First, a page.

The APPG on Agroecology for Sustainable Food and Farming welcomes the Agriculture Bill’s focus on future agricultural policy being directed by ‘public money for public goods’, and its broad perspective on what constitutes a public good. A shift towards this, and away from Direct Payments based on the amount of land owned, will ensure a higher level of environmental protection and a much more sustainable food and farming sector.
However the APPG would recommend that additional public goods are included: reducing the use of pesticides and certain types of fertilisers, limiting antibiotic use in livestock to only when is necessary, and including goals for public health – helped by measures such as increasing production of fruit, vegetables, pulses and other healthy and nutritious foods, supporting British farmers through more opportunities in public procurement, and improving public access to fresh fruit and vegetables. It is crucially important that all public goods have specific, measurable targets and benchmarks attached which can be used to track changes over time. Furthermore, aspirational targets to attain certain levels of public goods should not be introduced without also introducing legal minimum requirements – which should rise over time as average farming practices improve. Though these targets need to include a clear specification of the amount of financial assistance which will be provided to farmers for the provision of these public goods, and in what varying amounts, with assurances of long-term budgetary commitments.
The APPG supports the emphasis on improving supply chain fairness and transparency, but these measures should be introduced in alongside an extension of the remit of the Groceries Code Adjudicator, and an introduction of an agricultural wage board for England to ensure consistency with Scotland and Wales.
The APPG is happy with the 7 year transition period, which will provide ample time for farmers to adjust. However this transition period should not be at the expense of seeking to realise drastic environmental improvements in the near future. Nor should this transition jeopardise the UK’s food security when payments are de-linked from the requirement to farm. This de-linking could only serve to create a greater dependence on imports from countries with lower standards than our own, which would entrench systems in which domestic farmers are undercut. Furthermore, it goes without saying that a no-deal Brexit would be disastrous for the UK’s agricultural sector and should be avoided at all cost. Rigorous contingency planning must take place to protect farmers and the public’s access to food in case this eventuality occurs.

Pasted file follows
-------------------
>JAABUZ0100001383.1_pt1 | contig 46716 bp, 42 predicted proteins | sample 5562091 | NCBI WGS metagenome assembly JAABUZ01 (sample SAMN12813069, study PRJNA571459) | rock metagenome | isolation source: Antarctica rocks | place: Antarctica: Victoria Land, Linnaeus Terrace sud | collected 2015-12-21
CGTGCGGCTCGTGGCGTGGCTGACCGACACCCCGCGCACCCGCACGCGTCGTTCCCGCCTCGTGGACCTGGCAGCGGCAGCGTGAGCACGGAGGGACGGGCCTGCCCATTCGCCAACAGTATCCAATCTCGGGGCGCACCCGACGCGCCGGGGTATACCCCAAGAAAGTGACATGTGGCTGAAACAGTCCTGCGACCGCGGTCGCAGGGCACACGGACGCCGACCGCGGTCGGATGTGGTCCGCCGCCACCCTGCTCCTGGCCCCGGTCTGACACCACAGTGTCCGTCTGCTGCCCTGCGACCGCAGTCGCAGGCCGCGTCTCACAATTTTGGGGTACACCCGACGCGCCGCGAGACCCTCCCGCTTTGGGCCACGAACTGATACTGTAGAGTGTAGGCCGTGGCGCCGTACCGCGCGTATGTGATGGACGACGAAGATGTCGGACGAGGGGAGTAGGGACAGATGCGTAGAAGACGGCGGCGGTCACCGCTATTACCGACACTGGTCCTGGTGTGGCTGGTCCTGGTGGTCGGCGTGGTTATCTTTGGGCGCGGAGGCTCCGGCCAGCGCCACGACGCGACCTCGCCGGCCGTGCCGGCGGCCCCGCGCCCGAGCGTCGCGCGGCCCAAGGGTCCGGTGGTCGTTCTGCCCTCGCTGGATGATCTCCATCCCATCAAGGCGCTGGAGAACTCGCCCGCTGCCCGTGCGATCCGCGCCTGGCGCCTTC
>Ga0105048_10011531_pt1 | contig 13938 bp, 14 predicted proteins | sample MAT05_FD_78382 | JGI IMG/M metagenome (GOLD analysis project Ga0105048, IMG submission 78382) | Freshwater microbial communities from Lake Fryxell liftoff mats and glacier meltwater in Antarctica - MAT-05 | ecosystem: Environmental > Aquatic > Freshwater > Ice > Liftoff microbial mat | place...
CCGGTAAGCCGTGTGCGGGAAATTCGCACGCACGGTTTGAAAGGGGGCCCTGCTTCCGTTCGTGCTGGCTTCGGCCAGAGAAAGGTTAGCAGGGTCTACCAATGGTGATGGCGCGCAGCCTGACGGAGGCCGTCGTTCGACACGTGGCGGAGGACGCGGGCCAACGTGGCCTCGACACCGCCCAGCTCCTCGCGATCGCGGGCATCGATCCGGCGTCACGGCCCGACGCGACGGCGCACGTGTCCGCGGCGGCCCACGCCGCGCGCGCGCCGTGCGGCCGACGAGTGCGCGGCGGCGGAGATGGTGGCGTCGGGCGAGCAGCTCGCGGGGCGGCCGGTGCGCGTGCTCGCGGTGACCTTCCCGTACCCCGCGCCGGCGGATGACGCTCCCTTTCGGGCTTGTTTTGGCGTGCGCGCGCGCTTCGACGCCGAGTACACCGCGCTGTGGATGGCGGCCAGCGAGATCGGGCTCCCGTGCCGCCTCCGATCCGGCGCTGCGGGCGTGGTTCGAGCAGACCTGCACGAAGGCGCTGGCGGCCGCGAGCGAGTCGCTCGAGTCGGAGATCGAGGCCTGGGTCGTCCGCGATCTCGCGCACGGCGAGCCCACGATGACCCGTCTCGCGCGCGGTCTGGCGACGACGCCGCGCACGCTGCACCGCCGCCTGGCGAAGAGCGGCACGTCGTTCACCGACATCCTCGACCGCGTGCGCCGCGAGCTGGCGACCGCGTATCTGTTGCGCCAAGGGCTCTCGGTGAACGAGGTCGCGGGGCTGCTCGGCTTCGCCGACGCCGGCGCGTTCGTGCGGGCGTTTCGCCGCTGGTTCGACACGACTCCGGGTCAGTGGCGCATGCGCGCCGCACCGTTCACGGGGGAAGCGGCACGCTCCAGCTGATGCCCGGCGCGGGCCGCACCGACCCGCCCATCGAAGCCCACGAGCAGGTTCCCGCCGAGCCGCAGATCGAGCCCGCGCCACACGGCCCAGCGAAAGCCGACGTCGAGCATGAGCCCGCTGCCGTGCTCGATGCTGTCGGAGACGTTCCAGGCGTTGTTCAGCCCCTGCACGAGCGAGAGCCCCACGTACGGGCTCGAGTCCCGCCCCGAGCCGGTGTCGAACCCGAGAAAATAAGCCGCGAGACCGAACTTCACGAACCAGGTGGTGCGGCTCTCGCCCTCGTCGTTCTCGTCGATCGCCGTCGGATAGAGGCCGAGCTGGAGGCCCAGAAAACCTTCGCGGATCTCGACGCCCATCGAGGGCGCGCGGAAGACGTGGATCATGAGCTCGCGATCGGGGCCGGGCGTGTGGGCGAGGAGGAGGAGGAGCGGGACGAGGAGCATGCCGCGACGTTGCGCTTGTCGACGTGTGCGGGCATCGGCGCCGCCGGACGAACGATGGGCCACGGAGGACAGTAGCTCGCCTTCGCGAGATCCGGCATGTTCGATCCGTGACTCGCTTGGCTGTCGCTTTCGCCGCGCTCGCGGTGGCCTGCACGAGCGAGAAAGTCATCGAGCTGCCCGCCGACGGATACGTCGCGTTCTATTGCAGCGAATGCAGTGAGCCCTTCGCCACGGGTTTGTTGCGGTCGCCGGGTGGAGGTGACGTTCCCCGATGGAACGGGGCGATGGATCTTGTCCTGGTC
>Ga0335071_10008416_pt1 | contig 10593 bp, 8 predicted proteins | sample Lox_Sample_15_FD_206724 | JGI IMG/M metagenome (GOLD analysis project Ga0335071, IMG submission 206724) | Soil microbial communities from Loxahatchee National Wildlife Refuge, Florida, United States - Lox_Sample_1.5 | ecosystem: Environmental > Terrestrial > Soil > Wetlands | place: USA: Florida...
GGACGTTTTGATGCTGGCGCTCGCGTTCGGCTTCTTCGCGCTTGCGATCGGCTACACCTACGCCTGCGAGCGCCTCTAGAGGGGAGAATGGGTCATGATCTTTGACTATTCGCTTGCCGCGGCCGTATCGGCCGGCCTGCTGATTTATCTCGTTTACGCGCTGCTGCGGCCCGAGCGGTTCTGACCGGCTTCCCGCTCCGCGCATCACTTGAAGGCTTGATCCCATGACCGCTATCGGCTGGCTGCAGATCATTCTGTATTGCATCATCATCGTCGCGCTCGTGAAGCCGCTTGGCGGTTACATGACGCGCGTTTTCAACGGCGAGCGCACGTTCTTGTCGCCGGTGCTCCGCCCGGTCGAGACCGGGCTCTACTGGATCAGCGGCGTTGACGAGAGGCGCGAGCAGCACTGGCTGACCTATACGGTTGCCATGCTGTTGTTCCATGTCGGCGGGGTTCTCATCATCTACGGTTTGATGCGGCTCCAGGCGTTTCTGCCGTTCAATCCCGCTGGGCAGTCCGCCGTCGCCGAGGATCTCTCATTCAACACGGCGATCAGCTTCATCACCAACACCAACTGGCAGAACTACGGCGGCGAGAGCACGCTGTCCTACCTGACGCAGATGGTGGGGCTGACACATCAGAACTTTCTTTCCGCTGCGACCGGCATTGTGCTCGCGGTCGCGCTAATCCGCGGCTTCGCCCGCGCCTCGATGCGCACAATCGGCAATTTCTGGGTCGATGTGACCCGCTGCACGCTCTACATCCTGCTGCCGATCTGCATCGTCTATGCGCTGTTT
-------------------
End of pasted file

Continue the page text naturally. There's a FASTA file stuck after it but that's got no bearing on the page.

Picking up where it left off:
We support the Bill’s proposal to allow elderly farmers to exit the sector and provide opportunities for new entrants. This should be accompanied by much greater support for tenant farmers, the protection of county farms, and assisting young farmers with the initial lump funds required to enter the farming sector. The Governments’ seasonal workers scheme should be extended far beyond the proposed 2500 workers to fully address the needs of the sector, and curriculums in agricultural colleges and universities should be greatly improved to include education on agroecological, sustainable and climate-friendly methods of farming.
More broadly, attention must be paid to ensure that farmers do not have to pick or prioritise certain public goods over others – instead the focus should be on whole farming systems. To this end the agroecological approach to farming should be adopted by the Government, as well as specific farming methods such as organic, pasture-fed and agroforestry.
Over the coming months we will prepare briefings and hold public meetings for MPs to discuss the Agricultural Bill, as well as liaising with our advisory group to help coordinate work in Parliament, to continue to push for an agroecological approach to farming and land management.
Kerry McCarthy MP
Baroness Miller of Chilthorne Domer